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EU ambassador: Sanctions against Russia won't be eased until Minsk deals are implemented

December 11, 2015, 12:37 UTC+3
"There will be no bargaining on Syria and Ukraine, one should not wait for New Year gifts," EU Ambassador to Russia Vygaudas Usackas told journalists
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MOSCOW, December 11. /TASS/. Sanctions against Russia will not be eased before the Minsk Agreements are fully implemented, and Brussels’ position on this matter remains unchanged, EU Ambassador to Russia Vygaudas Usackas said on Friday.

Commenting on Rome’s decision to refuse the automatic extension of sanctions against Russia on December 9 and instead to put the issue up for discussion, Usackas said: "We share understanding of the obligations of all sides on the implementation of the Minsk Agreements. "Our sanctions are lined to full implementation of Minsk [Agreements]. This means respecting Ukraine’s territorial integrity, holding local election in accordance with Ukrainian laws and guarding eastern borders by Ukrainian border control officers."

"I don’t think, I am almost confident that our position will remain unchanged. There will be no bargaining on Syria and Ukraine, one should not wait for New Year gifts," Usackas told the conference "Russia-EU: current relations and prospects." "There are, of course, inter-connected things but we will not make decisions not coordinated with Minsk [Agreements]," he noted.

Talking about Italy’s initiative, Usackas noted that "it is more of a procedural issue on which level voting will take place (on sanctions)."

The European Union (EU) sees no grounds yet to expand sanctions against Russia, Vygaudas Usackas went on to say.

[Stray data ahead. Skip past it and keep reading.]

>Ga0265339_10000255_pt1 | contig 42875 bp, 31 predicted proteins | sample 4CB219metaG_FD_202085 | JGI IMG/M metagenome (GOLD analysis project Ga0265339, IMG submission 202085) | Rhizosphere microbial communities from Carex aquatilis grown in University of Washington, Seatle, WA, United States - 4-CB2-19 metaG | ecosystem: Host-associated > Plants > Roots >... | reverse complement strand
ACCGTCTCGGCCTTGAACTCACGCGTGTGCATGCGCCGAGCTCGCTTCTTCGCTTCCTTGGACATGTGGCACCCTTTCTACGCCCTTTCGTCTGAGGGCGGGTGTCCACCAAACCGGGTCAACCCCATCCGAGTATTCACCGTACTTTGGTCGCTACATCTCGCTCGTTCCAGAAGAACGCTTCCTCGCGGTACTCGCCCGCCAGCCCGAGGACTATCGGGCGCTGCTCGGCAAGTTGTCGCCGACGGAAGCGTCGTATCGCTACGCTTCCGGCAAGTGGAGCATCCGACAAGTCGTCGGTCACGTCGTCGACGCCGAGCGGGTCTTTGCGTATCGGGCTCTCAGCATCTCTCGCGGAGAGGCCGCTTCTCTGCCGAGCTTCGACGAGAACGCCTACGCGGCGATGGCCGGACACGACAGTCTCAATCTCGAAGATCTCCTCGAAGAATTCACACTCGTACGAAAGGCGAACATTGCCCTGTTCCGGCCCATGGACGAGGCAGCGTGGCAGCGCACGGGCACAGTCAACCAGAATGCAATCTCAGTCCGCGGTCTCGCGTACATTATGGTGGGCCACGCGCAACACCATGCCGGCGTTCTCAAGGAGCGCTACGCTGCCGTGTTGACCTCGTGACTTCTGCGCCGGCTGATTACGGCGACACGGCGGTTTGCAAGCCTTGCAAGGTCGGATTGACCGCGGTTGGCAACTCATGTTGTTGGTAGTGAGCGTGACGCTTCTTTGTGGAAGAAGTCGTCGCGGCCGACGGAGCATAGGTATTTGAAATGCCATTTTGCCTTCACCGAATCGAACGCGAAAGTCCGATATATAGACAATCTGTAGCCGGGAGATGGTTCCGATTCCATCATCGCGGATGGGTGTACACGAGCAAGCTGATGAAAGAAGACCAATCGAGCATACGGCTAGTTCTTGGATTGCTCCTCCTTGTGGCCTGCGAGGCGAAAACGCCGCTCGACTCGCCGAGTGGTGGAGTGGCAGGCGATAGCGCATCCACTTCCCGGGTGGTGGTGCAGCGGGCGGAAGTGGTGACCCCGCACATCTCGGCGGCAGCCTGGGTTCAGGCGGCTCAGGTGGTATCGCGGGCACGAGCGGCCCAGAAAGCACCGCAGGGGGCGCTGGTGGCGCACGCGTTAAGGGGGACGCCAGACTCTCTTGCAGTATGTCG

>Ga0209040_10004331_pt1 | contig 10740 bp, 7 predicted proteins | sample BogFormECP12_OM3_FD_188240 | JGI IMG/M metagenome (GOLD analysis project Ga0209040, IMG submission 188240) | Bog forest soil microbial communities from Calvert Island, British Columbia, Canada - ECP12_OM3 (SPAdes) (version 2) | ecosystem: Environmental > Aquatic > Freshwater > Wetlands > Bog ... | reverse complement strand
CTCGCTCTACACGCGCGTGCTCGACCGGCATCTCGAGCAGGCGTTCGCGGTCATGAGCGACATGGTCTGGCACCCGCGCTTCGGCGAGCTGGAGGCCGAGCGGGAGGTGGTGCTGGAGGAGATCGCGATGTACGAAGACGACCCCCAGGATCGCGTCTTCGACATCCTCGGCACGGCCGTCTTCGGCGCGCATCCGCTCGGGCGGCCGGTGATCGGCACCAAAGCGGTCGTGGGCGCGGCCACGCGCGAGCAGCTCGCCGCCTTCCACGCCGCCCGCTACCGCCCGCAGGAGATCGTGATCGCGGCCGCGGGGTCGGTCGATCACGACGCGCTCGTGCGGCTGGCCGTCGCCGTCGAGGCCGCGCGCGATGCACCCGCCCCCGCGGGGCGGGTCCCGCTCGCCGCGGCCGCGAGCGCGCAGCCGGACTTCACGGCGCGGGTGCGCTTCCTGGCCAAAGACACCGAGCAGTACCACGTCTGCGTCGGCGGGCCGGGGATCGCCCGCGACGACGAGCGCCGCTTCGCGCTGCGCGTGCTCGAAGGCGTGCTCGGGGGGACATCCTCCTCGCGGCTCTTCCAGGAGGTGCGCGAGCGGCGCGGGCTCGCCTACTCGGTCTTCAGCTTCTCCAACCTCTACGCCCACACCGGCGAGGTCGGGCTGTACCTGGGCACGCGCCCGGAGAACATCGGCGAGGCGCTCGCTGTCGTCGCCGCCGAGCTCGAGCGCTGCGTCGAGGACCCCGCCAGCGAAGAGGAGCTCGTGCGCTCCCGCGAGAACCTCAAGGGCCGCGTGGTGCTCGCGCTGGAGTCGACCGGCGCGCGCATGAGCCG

"We will ask for the decision on lifting sanctions depending on the reason why these sanctions were introduced. At the moment we do not see grounds to expand sanctions," Usackas told the conference "Russia-EU: current relations and prospects." "The Minsk Agreements are not being implemented in full. On the other hand, there is no dramatic deterioration as well," he added.

On Wednesday ASNA news agency reported citing diplomatic sources in Brussels that Italy does not support automatic extension of restrictive measures imposed on Russia over the Ukrainian crisis and insisted on discussing this issue.

The issue of extending sanctions against Russia has been put on the agenda for the upcoming meeting of the EU foreign ministers in Brussels on December 14 on Italy’s initiative, a European source close to the European Council told TASS on Wednesday. "The formal decision about extending restrictive measures against Russia should be made at the EU ambassador session this week but Italy insisted that the issue is included in the agenda for Monday," the source said.

The EU foreign ministers will make a political decision on whether to extend anti-Russian sanctions on Monday. If they do not reach an agreements, the issue will be put on the agenda of the EU summit scheduled for December 17-18 in Brussels.

Western media repeatedly wrote that EU leans toward extending sanctions against Russia as restrictive measures expire in January 2016. This position is dominant among EU member countries though France announced its intention to deepen cooperation with Russia in the fight against the Islamic State (IS) terrorist organization after terrorist attacks in Paris on November 13.

According to sources, the issue of expiration date of sanctions, if they are extended, remains open. "It is not known today for how long restrictive measures will be extended - maybe for three months, maybe for half a year," the sources said.

Sanctions against Russia

For incorporation of Crimea after last year’s coup in Ukraine, Russia came under sanctions on the part of the United States and many European countries. The restrictive measures were soon intensified following Western and Ukrainian claims that Russia supported militias in self-proclaimed republics in Ukraine’s southeast and was involved in destabilization of Ukraine.

As countermeasures, Russia imposed on August 6, 2014 a one-year ban on imports of beef, pork, poultry, fish, cheeses, fruit, vegetables and dairy products from Australia, Canada, the European Union, the United States and Norway.

The Russian authorities have repeatedly denied accusations of "annexing" Crimea, because Crimea reunified with Russia voluntarily after a referendum, as well as claims that Moscow could in any way be involved in hostilities in Ukraine’s east.

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